I would be happy to pray for or at just about any event. I’d love to pray for any couple, gay or otherwise, that they would experience all the love and grace and peace and joy that God has for all God’s children – that they would have the wisdom and grace to seek to love and serve others in all situations – that every person’s life would radiate the love and grace of the one who created them.
I’d be happy to pray at any wedding, even if I thought it was a bad idea – the thing ill-conceived marriages need most is prayer.” (Ryan Scott, Nazarene ordained elder)

These men would do Brian McLaren proud with their words.  These are indicative of many other pastors who show a weak sense of conviction regarding homosexual sin.  To be unwilling to clearly rebuke Mr. McLaren and avoid him as Scripture demands, is just as wrong as approving it.  This same kind of wavering or refusal to make a clear statement on homosexuality, was reflected at Bruce Barnard’s FaceBook discussion.  It does have a lot of eye opening insight in how these pastors are so devoid of discernment.  Maybe they have good intentions, but they are way off the mark biblically.  There is nothing ambiguous when it comes to homosexuality and what the Bible teaches.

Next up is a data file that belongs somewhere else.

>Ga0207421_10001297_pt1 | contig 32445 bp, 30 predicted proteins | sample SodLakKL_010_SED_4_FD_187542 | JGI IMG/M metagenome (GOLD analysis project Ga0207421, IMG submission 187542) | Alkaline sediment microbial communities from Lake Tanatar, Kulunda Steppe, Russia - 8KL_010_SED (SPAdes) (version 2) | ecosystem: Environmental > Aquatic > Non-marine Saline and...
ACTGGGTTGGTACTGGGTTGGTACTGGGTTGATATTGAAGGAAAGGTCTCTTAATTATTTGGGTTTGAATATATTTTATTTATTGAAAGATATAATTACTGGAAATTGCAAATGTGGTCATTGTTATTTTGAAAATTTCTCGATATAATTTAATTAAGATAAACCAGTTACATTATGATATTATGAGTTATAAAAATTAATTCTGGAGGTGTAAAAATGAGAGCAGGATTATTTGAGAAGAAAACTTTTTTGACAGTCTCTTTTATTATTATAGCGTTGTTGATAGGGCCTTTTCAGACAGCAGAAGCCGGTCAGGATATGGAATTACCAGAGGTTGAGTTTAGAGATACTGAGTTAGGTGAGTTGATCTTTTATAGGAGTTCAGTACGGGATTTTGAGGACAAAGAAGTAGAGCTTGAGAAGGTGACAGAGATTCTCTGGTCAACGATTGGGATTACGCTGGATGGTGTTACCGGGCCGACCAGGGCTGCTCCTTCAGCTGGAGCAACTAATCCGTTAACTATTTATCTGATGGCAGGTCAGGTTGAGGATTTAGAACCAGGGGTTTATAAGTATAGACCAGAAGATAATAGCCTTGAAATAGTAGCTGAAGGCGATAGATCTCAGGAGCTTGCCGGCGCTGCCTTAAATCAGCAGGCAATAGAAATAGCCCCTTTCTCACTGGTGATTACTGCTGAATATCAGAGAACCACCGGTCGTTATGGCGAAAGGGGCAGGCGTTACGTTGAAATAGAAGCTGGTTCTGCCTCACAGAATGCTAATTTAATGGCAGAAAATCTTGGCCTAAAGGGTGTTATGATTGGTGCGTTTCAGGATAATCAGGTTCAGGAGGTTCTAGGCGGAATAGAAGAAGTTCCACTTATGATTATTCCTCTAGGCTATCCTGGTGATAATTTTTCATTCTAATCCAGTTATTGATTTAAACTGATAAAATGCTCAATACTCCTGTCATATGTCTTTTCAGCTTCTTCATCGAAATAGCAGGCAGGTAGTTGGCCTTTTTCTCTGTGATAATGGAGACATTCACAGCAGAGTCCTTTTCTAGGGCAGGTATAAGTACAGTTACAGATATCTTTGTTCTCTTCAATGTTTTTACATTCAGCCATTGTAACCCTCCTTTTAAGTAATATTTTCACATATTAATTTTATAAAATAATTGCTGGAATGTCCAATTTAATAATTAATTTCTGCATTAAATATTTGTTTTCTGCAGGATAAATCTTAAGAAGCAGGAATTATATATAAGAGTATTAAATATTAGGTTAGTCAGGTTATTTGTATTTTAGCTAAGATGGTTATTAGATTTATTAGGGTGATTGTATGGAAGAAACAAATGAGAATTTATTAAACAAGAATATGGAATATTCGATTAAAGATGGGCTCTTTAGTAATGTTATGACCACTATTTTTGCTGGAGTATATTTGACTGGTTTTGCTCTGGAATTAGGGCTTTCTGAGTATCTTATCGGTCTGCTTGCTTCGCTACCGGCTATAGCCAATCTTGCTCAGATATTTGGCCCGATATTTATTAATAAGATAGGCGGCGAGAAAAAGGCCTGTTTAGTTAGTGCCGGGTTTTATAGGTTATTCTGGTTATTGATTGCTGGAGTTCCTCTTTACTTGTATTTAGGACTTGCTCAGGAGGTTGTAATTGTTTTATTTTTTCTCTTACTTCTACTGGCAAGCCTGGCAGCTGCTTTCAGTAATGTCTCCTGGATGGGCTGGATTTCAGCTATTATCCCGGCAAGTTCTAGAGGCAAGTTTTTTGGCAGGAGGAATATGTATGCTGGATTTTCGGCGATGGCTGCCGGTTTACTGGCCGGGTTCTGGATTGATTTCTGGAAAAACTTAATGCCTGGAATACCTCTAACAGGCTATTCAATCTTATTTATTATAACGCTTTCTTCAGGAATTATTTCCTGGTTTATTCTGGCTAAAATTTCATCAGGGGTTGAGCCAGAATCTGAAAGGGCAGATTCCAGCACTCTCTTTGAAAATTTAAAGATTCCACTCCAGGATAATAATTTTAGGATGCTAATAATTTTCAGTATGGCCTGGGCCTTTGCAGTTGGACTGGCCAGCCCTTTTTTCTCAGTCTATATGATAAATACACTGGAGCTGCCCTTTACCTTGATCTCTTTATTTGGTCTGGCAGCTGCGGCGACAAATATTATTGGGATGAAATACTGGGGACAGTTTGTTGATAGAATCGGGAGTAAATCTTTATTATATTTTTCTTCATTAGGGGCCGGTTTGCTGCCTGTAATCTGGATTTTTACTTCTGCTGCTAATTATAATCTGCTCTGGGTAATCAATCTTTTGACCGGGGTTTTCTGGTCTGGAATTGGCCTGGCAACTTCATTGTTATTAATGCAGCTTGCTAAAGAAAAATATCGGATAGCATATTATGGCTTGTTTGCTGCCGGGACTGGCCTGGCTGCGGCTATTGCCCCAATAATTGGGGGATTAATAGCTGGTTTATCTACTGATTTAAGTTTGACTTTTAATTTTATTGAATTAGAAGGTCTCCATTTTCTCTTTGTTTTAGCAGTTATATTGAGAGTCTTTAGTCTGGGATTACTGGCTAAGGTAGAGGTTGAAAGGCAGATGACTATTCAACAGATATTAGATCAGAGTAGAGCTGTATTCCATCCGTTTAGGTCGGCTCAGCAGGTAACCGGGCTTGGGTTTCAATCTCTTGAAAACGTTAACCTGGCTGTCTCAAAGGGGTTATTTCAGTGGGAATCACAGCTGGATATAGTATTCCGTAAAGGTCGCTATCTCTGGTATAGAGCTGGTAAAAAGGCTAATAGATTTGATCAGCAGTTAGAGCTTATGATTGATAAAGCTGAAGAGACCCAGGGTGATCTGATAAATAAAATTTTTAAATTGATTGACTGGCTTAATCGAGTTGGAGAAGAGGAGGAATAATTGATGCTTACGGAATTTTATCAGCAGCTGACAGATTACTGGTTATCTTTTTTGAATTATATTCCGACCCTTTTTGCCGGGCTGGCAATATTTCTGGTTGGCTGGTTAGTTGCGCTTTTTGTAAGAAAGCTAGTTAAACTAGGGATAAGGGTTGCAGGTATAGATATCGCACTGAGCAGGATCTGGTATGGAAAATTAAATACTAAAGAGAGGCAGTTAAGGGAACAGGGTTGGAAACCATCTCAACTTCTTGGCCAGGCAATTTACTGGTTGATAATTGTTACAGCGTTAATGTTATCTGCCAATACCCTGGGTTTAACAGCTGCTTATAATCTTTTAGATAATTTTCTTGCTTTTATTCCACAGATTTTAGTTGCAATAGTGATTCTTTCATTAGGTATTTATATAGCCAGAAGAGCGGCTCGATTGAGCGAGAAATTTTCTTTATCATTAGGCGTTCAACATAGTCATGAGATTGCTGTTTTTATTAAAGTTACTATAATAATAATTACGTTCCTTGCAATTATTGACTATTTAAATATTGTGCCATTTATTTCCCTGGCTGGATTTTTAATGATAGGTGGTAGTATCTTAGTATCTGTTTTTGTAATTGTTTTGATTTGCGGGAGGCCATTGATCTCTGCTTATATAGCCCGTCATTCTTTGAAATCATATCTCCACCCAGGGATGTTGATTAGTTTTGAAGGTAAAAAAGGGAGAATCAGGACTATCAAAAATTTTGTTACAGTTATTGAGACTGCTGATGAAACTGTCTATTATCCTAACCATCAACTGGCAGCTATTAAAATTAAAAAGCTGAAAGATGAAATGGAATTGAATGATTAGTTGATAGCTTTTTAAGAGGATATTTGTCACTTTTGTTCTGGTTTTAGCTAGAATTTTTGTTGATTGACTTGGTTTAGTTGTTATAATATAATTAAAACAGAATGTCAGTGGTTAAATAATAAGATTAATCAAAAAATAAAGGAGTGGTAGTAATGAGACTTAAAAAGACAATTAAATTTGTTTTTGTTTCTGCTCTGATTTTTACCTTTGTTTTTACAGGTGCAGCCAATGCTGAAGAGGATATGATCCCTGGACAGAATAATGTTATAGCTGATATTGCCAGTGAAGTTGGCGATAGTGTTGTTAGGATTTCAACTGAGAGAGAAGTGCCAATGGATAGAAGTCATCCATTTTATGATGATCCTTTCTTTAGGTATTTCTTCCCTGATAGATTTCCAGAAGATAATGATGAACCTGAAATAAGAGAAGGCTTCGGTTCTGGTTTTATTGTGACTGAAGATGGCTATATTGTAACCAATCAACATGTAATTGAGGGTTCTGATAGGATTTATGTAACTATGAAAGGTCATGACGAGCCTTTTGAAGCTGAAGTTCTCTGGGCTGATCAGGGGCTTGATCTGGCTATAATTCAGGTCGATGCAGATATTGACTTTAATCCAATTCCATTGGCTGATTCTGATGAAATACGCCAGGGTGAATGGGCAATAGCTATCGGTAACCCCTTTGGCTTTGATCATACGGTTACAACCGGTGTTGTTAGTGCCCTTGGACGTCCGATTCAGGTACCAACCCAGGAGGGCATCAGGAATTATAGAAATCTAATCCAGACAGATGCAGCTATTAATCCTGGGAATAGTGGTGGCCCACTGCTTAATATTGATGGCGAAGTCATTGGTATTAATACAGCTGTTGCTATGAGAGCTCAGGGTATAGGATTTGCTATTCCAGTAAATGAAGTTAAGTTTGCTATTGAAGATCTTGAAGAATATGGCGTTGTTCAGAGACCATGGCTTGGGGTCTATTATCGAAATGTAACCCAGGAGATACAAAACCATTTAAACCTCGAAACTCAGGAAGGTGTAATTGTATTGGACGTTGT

So what now?  Irresponsible, undiscerning, or apostate pastors is one of the reasons why the Church of the Nazarene is sliding deeper and deeper into apostasy.  And yet, will the General Superintendents still remain silent and allow these two men to continue spreading poison in the church?  Or, will they ever say, enough is enough, and call for a return to true holiness teaching and doctrine based on God’s word, not McLaren or Bell’s doctrine?  Of course, even if they banned McLaren and Bell completely, that would not come close to helping cure the sickness spreading in our denomination.  And how many more pastors are our seminaries sending out, who cannot stand firm and lovingly on the teaching of Holy Scripture, without trying to send ambiguous messages to people that could be sending them straight to hell.